These pools leak through the ice and flow from the glacier in rivers below the surface.

As the meltwater flows into the sea, it encounters the warmer salty water at the bottom of the fjord.

Glacial meltwater doesn’t contain salt, so it is less dense than saltwater and thus rises as a plume.

The plume drags the warmer ocean water into contact with the glacier’s base.

The amount of undercutting depends on the depth of the fjord, the warmth of the ocean water, and the amount of meltwater flowing out from beneath the glacier.

As the climate warms, the amount of meltwater will increase and the ocean temperature will rise, two factors that boost the undercutting process.

The presence of warm ocean water and meltwater flowing off the glaciers that plunge into Greenland’s fjords combine to cause melting of the glaciers from below – a process known as undercutting – that causes pieces to break off as icebergs. OMG Principal Investigator Josh Willis explains how the process works in this animation.

Credit: NASA/JPL-Caltech
These findings suggest that climate models may underestimate glacial ice loss by at least a factor of two if they don’t account for undercutting by a warm ocean.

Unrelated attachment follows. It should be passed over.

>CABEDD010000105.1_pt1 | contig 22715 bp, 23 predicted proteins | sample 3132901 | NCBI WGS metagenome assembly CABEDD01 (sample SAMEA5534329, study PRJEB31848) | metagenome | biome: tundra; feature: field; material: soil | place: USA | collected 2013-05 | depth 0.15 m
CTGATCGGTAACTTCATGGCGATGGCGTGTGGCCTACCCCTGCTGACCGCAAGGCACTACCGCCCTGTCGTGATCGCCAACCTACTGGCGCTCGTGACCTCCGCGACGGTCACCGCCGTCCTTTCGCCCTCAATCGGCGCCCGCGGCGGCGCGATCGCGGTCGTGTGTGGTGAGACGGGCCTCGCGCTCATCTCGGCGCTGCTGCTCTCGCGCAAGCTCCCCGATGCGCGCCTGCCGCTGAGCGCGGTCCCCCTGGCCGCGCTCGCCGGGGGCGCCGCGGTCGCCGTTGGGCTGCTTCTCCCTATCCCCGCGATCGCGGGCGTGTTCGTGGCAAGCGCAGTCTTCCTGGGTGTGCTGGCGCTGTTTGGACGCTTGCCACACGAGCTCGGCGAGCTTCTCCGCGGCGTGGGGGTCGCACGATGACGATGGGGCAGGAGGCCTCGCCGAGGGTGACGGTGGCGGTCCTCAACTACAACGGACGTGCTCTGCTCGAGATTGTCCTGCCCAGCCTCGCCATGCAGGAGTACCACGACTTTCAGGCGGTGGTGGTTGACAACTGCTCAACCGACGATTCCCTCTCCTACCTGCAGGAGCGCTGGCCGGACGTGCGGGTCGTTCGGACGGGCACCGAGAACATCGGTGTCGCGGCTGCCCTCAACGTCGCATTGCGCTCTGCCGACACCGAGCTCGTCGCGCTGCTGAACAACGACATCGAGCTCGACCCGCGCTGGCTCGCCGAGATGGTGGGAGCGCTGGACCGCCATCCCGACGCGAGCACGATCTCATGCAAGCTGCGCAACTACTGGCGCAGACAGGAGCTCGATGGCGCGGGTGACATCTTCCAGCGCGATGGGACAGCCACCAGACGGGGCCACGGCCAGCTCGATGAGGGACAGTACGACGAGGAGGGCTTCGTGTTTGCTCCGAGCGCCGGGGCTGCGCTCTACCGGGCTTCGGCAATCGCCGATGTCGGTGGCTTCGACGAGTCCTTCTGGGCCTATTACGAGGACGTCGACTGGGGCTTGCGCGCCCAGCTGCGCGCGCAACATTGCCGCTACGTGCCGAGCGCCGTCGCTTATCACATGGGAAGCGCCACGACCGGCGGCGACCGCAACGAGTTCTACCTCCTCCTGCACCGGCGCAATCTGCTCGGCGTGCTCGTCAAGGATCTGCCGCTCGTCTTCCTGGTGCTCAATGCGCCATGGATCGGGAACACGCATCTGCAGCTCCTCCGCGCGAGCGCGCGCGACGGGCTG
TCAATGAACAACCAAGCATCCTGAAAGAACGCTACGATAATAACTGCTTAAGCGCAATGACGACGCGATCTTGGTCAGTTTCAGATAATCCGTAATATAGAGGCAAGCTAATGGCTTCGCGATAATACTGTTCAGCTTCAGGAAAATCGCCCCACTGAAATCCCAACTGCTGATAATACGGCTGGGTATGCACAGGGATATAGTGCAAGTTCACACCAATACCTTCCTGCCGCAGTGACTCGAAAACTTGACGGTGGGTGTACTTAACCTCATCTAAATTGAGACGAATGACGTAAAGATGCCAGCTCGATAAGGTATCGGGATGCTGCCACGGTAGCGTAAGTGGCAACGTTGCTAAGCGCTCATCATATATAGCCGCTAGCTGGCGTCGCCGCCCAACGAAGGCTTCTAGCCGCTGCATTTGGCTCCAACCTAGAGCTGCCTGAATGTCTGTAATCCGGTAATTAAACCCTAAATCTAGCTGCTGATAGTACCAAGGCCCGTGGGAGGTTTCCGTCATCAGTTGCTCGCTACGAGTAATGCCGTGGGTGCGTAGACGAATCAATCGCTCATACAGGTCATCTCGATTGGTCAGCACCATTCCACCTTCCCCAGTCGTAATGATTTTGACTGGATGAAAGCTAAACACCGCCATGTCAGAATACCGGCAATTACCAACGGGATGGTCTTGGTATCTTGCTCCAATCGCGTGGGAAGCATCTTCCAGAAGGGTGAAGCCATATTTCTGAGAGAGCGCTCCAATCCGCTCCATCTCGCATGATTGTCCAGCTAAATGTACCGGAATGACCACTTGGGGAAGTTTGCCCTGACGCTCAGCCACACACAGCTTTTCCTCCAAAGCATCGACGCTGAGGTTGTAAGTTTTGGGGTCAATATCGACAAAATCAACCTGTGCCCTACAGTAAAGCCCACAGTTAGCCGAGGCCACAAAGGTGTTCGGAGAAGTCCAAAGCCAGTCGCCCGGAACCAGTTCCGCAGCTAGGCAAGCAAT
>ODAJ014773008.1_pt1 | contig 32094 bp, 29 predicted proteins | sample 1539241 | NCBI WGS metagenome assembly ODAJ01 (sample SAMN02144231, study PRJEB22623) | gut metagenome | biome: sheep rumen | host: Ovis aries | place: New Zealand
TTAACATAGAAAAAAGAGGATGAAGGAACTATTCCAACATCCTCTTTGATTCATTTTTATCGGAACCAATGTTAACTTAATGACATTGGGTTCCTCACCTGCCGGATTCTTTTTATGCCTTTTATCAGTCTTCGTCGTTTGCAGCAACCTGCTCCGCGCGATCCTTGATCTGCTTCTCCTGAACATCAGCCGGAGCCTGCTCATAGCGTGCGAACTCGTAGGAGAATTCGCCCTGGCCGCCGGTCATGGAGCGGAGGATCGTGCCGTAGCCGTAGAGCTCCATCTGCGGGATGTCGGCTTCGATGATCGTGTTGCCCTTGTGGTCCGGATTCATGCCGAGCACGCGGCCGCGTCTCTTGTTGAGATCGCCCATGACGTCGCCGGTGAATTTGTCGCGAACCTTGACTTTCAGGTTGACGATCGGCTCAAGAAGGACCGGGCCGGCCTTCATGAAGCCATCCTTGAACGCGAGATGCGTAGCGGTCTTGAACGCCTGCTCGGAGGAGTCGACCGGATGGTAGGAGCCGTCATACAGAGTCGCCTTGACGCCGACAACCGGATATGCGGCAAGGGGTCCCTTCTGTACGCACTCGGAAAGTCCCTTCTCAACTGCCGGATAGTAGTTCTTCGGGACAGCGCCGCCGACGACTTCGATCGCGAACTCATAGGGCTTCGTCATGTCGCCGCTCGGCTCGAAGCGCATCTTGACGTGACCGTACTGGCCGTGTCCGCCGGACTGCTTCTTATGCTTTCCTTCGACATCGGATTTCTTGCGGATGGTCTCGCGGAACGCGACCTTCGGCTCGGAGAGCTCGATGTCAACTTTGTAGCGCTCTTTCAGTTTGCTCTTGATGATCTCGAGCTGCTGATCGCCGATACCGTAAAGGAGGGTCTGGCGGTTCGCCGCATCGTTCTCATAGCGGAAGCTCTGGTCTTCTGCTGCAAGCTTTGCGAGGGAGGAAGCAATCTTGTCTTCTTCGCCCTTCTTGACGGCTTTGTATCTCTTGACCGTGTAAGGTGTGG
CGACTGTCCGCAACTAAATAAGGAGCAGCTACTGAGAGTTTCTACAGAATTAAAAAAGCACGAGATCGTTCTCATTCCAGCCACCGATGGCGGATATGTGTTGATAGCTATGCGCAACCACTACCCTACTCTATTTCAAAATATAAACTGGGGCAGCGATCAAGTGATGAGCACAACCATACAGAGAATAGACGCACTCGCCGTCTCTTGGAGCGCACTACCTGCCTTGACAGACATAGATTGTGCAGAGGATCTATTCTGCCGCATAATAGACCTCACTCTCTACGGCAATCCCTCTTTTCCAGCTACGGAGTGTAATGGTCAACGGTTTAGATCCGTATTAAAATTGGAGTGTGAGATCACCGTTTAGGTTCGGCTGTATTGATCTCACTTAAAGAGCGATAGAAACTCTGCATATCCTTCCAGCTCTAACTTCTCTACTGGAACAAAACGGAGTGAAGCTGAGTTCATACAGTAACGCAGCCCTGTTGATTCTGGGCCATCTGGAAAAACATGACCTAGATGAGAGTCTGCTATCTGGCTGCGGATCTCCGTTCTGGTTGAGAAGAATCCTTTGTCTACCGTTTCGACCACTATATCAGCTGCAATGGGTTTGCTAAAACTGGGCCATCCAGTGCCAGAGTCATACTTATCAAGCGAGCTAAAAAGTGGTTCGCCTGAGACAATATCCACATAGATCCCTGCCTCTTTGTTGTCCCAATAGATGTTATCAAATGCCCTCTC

The study also lends insight into why many of Greenland’s glaciers never recovered after an abrupt warming of ocean water between 1998 and 2007, in which ocean temperature increased by nearly 2 degrees Celsius.

Although ocean warming paused between 2008 and 2017, the glaciers had already experienced such extreme undercutting in the previous decade that they continued to retreat at an accelerated rate.

“We have known for well over a decade that the warmer ocean plays a major role in the evolution of Greenland glaciers,” said OMG Deputy Principal Investigator Eric Rignot of UCI and JPL, which manages the mission. “But for the first time, we have been able to quantify the undercutting effect and demonstrate its dominant impact on the glacier retreat over the past 20 years.”